A Reminder that Drowning is the Silent Killer
05 Aug A Reminder that Drowning is the Silent Killer
Drowning Doesn’t Look Like Drowning
In many child drownings, adults are nearby but have no idea the victim is dying. Here’s what to look for.
We’ve all been to the waterpark with our kids and thought that we were being vigilant. Scanning the water’s surface, and not ever taking our eyes off of our own kids to ensure that they weren’t in any distress leads us to believe that we are taking every precaution against drowning. Unfortunately, the popular myth about drowning is that it looks like a scene from a movie. We expect to see flailing, splashing, and cries for help. As this post from Slate poignantly points out, real-life drowning doesn’t look at all like the popular perception. Education about what to actually look for can be the difference between a fun day at the waterpark and tragedy.
Here is an excerpt from the post:
The new captain jumped from the deck, fully dressed, and sprinted through the water. A former lifeguard, he kept his eyes on his victim as he headed straight for the couple swimming between their anchored sportfisher and the beach. “I think he thinks you’re drowning,” the husband said to his wife. They had been splashing each other and she had screamed but now they were just standing, neck-deep on the sand bar. “We’re fine; what is he doing?” she asked, a little annoyed. “We’re fine!” the husband yelled, waving him off, but his captain kept swimming hard. “Move!” he barked as he sprinted between the stunned owners. Directly behind them, not 10 feet away, their 9-year-old daughter was drowning. Safely above the surface in the arms of the captain, she burst into tears, “Daddy!”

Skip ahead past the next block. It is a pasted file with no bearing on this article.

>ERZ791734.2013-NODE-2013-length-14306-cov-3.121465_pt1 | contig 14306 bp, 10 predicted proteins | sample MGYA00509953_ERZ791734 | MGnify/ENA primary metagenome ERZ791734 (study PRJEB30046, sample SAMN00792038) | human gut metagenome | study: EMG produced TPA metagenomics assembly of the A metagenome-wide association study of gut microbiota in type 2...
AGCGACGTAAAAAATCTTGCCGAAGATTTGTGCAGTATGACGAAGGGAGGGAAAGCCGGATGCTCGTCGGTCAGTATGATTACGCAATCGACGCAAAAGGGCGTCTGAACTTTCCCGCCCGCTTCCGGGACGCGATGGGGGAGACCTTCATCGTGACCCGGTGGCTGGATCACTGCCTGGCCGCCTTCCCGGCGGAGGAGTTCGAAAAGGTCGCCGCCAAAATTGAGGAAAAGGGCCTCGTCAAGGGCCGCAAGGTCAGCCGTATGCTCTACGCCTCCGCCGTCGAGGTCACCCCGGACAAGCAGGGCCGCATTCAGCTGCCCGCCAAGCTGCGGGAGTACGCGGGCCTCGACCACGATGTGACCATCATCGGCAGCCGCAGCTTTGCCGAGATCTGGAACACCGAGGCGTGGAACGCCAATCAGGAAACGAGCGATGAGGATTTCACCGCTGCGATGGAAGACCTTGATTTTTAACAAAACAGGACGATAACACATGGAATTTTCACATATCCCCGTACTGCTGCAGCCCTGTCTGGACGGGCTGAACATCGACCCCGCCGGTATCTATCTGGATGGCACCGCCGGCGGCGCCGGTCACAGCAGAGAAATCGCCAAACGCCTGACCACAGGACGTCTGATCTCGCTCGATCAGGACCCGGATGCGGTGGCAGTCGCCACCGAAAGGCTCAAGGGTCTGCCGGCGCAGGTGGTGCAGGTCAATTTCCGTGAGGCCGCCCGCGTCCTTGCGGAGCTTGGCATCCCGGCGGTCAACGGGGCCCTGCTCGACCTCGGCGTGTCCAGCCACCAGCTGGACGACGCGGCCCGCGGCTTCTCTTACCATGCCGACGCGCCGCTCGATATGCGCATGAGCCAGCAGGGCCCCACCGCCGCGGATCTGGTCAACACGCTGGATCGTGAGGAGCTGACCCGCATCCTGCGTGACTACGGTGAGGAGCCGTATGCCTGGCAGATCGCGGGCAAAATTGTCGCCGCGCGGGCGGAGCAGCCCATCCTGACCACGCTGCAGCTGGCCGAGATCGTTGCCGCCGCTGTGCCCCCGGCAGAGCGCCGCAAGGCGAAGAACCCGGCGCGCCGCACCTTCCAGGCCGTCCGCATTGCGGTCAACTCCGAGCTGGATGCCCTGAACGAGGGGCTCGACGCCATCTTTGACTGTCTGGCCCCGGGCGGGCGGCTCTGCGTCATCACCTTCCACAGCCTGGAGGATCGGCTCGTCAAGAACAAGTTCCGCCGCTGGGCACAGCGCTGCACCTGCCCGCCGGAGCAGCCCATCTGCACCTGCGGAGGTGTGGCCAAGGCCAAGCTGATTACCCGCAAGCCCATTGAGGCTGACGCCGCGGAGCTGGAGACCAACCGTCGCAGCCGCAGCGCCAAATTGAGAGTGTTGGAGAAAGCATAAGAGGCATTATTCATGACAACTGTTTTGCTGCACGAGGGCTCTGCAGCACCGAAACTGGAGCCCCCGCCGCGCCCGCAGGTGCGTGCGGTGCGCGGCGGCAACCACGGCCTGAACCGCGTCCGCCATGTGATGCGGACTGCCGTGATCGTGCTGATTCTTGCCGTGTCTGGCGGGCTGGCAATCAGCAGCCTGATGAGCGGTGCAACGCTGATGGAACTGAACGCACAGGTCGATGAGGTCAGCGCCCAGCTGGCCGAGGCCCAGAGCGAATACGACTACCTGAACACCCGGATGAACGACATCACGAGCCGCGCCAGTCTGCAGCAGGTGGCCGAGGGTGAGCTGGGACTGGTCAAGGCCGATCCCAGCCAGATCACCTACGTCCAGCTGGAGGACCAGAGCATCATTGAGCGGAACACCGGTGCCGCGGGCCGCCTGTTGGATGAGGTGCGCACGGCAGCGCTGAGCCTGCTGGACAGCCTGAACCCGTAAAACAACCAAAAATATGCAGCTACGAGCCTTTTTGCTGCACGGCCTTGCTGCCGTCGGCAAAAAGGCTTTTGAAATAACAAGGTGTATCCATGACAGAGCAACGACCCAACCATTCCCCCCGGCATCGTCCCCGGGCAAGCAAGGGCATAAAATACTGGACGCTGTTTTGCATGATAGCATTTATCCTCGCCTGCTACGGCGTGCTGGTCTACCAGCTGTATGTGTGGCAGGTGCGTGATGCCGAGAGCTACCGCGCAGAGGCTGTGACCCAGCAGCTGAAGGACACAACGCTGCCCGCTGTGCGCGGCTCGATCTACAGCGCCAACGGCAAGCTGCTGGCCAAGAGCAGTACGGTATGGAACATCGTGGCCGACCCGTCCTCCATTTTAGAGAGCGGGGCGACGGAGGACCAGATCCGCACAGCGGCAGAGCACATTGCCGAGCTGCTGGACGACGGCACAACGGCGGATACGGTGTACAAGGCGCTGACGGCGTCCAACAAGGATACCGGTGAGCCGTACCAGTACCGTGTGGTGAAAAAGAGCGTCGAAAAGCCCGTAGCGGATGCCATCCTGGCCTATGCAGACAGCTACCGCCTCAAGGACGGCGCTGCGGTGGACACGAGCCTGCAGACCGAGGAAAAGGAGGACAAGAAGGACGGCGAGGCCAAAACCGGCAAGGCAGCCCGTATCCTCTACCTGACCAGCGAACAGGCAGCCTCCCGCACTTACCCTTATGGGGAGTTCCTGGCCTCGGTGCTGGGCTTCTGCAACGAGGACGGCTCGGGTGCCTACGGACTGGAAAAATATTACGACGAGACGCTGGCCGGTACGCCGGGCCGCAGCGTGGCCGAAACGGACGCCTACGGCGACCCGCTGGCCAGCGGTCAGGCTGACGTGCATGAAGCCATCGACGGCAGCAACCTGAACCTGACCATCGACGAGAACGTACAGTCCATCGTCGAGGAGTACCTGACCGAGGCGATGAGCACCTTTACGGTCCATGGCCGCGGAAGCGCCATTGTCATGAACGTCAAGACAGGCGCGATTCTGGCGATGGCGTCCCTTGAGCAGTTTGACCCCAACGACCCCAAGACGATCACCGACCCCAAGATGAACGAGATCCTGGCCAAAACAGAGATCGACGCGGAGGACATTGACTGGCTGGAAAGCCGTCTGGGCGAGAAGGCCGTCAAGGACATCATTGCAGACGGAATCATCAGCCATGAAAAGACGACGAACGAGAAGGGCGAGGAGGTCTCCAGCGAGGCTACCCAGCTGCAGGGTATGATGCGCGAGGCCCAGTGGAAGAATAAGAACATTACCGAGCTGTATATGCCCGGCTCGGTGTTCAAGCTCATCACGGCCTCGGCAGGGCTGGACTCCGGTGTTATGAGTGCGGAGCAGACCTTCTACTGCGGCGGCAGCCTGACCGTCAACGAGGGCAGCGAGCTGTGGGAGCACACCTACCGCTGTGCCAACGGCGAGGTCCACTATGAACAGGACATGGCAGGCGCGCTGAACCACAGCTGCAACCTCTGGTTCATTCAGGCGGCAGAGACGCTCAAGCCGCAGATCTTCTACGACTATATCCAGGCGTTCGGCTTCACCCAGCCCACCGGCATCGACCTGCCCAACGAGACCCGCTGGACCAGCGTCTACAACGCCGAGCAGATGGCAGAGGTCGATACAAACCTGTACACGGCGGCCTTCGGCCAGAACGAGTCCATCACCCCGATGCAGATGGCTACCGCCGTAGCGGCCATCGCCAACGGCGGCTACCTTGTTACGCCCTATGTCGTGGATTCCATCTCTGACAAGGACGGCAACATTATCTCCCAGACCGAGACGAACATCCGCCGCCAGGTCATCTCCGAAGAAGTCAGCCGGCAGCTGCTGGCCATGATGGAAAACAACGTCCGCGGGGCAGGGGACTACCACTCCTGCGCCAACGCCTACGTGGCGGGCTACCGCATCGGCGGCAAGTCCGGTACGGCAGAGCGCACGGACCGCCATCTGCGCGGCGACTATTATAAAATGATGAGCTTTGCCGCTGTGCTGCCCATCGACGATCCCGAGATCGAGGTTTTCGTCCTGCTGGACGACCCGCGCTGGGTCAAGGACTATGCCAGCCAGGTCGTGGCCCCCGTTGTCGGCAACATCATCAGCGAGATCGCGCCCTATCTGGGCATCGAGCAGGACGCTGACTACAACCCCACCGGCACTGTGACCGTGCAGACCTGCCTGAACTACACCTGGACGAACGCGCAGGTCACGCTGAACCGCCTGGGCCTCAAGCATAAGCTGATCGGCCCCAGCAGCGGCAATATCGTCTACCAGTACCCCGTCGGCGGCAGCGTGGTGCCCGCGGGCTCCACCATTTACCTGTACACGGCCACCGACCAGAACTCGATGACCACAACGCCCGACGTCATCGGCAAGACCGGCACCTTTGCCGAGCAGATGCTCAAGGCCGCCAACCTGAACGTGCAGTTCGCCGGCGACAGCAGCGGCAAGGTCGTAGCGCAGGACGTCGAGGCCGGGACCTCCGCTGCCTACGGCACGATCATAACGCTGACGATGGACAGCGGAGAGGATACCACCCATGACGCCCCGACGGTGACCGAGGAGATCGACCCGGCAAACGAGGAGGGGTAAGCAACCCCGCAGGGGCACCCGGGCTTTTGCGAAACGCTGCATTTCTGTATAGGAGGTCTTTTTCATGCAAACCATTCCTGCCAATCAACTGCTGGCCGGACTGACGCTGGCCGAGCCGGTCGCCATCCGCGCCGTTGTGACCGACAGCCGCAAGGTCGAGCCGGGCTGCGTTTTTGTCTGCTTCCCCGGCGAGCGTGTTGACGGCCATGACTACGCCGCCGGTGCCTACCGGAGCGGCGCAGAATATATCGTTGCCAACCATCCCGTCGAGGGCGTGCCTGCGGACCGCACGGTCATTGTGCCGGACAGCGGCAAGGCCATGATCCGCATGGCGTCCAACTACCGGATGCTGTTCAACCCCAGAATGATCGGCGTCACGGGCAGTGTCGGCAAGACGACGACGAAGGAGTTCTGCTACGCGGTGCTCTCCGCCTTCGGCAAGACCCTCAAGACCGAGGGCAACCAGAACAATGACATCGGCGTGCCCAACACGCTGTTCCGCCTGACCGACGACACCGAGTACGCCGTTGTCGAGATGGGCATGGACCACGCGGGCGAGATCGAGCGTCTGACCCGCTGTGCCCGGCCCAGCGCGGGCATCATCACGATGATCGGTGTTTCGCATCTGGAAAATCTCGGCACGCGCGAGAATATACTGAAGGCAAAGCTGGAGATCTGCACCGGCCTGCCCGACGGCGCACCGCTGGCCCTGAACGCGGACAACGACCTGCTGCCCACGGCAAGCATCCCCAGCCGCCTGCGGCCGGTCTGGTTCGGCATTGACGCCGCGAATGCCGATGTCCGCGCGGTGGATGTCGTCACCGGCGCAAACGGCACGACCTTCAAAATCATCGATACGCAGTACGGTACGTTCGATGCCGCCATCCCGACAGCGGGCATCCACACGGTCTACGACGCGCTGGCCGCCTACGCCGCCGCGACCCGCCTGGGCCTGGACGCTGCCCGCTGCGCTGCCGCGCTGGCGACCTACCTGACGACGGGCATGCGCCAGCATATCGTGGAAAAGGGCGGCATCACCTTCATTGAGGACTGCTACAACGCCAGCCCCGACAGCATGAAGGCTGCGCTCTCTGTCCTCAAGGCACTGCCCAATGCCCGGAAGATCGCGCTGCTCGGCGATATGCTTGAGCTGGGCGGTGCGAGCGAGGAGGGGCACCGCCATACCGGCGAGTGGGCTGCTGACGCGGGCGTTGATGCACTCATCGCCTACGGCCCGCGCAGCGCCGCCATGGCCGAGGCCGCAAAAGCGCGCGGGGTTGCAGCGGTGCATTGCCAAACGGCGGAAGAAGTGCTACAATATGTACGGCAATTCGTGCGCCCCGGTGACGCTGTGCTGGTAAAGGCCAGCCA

How did this captain know—from 50 feet away—what the father couldn’t recognize from just 10? Drowning is not the violent, splashing call for help that most people expect. The captain was trained to recognize drowning by experts and years of experience. The father, on the other hand, had learned what drowning looks like by watching television. If you spend time on or near the water (hint: that’s all of us) then you should make sure that you and your crew know what to look for whenever people enter the water. Until she cried a tearful, “Daddy,” she hadn’t made a sound. As a former Coast Guard rescue swimmer, I wasn’t surprised at all by this story. Drowning is almost always a deceptively quiet event. The waving, splashing, and yelling that dramatic conditioning (television) prepares us to look for is rarely seen in real life.
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